– Buildings constructed of wood or other organic materials
– Premises where there are organic materials to be found such as:
o Offices
o Schools
o Hospitals
o Residential properties
o Warehouses
– Buildings where flammable liquids are stored

In fact most buildings need either water or foam extinguishers

Where to locate foam extinguishers:
– By the exits on a floor where a Class A or Class B fire risk has been identified

Dry Powder Extinguishers

Overview:
Standard dry powder extinguishers are also called ‘ABC’ extinguishers because they tackle class A, B and C fires, however they are not recommended for use in enclosed spaces. This is because the powder can be easily inhaled, and also the residue is very difficult to clean up after. ABC powder extinguishers can also be used on some electrical fires. Specialist dry powder extinguishers are used for flammable metals.

Label Colour:
– Blue

Use for:
– Organic materials such as:
o Paper and cardboard
o Fabrics and textiles
o Wood and coal
Plus:
– Flammable liquids, like paint and petrol
Plus:
– Flammable gases, like liquid petroleum gas (LPG) and acetylene
Plus:
– Fires involving electrical equipment up to 1000v

Specialist dry powder extinguishers are only used on flammable metals, such as titanium and magnesium.

Do not use for:
– Fires involving cooking oil
– Fires involving electrical equipment over 1000v
– or in enclosed spaces, such as offices or residential properties

How dry powder extinguishers work:
Dry powder extinguishers smother fires by forming a barrier between the fuel and the source of oxygen.

Types of premises/business who may need Dry Powder extinguishers:
– Businesses using flammable gases for chemical processes
– Premises where welding and flame cutting takes place
– Garage forecourts
– Liquid petroleum gas (LPG) dispensing plants
– Premises with large, commercial boiler rooms

Where to locate Dry Powder extinguishers:
– Place dry powder extinguishers near to the source of the fire risk.

Specialist Dry Powder extinguishers – what’s the difference?:
Specialist dry powder extinguishers work in the same way as standard dry powder extinguishers but are for use with flammable metals only. There are 2 types of specialist dry powder extinguishers – ‘L2’ which only tackles lithium fires, and ‘M28’, for all other flammable metal fires.

Carbon Dioxide (CO2) Extinguishers

Overview:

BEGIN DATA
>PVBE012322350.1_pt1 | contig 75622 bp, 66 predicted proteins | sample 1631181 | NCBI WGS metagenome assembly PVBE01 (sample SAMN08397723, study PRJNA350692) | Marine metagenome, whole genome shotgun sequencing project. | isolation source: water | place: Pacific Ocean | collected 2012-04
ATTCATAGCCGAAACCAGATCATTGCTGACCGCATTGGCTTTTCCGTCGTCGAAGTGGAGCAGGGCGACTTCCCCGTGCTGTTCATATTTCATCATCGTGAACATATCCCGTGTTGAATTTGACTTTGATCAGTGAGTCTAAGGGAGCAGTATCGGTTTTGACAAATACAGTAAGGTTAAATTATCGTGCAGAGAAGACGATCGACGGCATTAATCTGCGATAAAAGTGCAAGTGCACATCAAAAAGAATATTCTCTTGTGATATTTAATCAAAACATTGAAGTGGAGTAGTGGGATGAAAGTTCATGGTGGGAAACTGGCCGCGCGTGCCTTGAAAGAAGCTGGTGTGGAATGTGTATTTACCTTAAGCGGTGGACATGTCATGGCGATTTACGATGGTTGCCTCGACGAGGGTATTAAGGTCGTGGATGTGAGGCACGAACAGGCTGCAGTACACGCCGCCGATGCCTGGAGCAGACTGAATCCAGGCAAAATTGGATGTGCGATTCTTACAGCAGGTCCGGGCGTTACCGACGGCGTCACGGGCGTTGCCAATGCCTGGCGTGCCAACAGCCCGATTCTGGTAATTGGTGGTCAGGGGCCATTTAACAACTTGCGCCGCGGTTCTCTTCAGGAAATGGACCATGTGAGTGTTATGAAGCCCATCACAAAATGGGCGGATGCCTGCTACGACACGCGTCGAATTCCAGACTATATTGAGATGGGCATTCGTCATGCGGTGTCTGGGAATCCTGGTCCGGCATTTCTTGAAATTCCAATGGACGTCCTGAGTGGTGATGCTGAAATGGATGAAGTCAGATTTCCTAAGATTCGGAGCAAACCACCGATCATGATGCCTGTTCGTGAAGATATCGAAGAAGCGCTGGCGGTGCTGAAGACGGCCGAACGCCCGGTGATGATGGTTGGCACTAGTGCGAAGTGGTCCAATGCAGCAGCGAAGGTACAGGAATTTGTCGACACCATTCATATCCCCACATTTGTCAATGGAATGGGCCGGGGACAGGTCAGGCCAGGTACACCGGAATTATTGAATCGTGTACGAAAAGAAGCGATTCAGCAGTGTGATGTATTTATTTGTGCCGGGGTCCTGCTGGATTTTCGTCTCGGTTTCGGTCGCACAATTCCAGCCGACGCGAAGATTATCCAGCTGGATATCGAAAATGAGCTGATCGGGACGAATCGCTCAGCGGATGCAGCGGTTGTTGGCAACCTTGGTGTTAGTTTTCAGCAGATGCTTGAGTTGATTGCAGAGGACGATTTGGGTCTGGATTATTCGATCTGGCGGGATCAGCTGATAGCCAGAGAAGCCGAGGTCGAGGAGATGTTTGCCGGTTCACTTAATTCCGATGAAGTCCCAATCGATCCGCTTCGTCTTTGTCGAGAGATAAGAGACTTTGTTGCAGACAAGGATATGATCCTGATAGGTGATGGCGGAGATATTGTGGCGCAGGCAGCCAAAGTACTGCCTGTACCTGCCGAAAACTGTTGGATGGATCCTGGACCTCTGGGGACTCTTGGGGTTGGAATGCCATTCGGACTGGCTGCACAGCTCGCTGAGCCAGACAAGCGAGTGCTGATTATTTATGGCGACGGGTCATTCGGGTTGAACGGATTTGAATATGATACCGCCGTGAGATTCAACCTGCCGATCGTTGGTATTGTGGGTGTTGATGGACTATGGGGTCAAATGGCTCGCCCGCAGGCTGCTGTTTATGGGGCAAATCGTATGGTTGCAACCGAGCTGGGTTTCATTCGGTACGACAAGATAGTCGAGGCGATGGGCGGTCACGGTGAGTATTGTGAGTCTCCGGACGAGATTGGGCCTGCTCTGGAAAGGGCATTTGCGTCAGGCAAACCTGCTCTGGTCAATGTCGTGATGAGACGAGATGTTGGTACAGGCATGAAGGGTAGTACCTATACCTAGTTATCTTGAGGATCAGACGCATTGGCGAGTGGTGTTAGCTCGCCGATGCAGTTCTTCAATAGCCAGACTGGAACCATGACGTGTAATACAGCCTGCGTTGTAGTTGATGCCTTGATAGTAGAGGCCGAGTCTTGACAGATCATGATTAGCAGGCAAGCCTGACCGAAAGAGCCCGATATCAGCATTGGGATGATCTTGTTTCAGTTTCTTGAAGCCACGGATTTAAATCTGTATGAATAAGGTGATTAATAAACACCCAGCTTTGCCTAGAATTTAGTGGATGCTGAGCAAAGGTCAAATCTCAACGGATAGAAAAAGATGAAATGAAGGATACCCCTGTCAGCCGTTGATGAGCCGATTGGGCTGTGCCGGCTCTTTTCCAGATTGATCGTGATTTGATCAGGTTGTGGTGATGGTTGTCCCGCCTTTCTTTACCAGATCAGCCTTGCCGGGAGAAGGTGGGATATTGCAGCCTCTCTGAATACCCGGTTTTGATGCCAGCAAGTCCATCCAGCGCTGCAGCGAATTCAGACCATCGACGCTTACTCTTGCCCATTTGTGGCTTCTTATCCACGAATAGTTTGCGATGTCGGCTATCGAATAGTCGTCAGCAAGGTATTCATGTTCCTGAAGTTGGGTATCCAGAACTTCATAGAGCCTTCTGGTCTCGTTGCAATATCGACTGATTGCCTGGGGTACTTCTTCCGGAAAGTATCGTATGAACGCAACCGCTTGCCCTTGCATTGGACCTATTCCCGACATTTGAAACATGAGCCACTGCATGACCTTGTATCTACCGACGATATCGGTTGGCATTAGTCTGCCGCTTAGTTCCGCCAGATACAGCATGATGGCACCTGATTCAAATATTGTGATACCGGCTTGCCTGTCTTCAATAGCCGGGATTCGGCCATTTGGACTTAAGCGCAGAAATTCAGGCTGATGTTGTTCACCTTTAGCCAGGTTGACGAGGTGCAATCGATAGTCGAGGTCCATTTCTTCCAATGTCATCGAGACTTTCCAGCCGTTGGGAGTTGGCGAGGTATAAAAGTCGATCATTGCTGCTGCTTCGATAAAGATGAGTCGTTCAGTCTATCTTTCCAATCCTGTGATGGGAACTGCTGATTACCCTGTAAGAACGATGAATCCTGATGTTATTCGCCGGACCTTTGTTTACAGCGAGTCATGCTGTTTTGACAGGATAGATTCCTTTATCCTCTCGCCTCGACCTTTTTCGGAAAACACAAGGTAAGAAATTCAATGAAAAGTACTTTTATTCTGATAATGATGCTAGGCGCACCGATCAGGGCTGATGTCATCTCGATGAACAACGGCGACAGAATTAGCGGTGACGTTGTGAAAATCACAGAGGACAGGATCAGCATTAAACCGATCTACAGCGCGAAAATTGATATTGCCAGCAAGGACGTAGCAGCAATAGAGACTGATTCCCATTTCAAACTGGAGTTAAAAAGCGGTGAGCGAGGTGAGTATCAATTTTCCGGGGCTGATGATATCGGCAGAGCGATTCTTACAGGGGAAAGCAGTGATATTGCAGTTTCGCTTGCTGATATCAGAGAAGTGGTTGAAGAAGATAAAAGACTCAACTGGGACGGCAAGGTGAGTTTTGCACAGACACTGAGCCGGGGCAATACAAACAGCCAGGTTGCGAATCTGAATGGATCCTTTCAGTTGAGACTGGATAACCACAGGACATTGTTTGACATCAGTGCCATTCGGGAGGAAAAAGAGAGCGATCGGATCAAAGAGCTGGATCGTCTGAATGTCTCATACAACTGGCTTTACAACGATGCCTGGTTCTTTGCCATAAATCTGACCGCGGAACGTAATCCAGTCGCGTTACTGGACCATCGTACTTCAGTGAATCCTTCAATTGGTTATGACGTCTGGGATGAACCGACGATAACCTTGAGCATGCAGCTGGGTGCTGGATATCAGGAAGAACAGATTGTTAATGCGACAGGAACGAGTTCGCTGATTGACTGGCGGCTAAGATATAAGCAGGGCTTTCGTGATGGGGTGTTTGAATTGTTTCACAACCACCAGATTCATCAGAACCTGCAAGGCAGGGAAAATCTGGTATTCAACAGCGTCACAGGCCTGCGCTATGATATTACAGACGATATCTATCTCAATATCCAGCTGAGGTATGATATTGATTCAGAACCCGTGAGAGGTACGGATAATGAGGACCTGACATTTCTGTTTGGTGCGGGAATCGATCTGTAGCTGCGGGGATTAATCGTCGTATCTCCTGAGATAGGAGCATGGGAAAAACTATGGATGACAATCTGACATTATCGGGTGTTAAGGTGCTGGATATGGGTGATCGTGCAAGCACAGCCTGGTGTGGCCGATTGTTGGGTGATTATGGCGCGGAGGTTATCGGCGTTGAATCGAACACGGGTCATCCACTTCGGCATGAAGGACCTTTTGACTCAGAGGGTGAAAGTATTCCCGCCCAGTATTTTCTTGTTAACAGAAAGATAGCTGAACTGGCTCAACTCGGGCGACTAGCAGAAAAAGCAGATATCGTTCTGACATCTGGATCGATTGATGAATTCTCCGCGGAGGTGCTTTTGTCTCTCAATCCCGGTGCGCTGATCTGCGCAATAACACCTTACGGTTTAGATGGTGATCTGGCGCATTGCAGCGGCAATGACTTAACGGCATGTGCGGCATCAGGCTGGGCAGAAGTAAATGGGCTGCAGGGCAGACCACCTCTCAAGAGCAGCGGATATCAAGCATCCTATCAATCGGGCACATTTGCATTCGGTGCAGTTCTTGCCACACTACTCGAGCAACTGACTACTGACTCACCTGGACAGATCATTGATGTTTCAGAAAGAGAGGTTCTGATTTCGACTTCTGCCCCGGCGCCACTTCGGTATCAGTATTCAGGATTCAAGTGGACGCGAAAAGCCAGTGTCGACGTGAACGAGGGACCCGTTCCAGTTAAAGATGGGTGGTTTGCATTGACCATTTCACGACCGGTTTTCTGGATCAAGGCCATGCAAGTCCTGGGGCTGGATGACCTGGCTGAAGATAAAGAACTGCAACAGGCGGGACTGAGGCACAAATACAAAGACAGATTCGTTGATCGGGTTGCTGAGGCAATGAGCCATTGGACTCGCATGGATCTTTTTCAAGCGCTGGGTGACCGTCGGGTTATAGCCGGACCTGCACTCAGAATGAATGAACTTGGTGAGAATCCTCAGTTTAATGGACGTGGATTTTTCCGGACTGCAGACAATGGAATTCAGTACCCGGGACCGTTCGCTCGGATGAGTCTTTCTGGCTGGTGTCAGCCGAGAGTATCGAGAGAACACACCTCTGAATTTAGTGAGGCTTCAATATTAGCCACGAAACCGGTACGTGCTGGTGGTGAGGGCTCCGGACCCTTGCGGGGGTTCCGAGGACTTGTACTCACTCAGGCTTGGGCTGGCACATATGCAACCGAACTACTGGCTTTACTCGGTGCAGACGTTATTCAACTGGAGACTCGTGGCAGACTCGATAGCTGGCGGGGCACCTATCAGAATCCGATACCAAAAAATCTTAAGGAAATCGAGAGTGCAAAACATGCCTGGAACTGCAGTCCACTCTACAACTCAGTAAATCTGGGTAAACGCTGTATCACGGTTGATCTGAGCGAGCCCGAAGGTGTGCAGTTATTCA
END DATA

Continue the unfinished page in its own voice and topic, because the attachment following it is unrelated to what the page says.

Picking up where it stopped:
CO2 extinguishers are predominantly used for electrical fire risks and are usually the main fire extinguisher type provided in computer server rooms. They also put out Class B fires (flammable liquids, such as paint and petroleum).

Label Colour:
– Black

Use for:
– Flammable liquids, like paint and petrol
– Electrical fires

Do not use for:
– Kitchen fires – especially chip-pan fires
– Combustible materials like paper, wood or textiles
– Flammable metals

How CO2 extinguishers work:
CO2 extinguishers suffocate fires by displacing the oxygen the fire needs to burn.

Types of premises/business who may need CO2 extinguishers:
– Premises with electrical equipment, such as:
o Offices
o Kitchens
o Construction sites
o Server rooms

All work vehicles should also carry a smaller 2kg CO2 extinguisher.

Where to locate CO2 extinguishers:
– Place near to the source of the fire risk and/or near the fire exits.

Wet Chemical Extinguishers

Overview:
Wet chemical extinguishers are designed for use on Class F fires, involving cooking oils and fats.  They can also be used on Class A fires although it is more usual to have a foam or water extinguisher for this type of fire risk.

Label Colour:
– Yellow

Use for:
– Cooking oil/fat fires
– Organic materials such as:
o Paper and cardboard
o Fabrics and textiles
o Wood and coal

Do not use for:
– Flammable liquid or gas fires
– Electrical fires
– Flammable metals

How wet chemical extinguishers work:
Wet chemical extinguishers create a layer of foam on the surface of the burning oil or fat, preventing oxygen from fuelling the fire any further. The spray also has a cooling effect.

Types of premises/business who may need CO2 extinguishers:
– Commercial kitchens
– Canteens

Where to locate CO2 extinguishers:
– Place near to the source of the fire risk.

Remember safety first.  Always have a safe escape route planned and get out before its too late.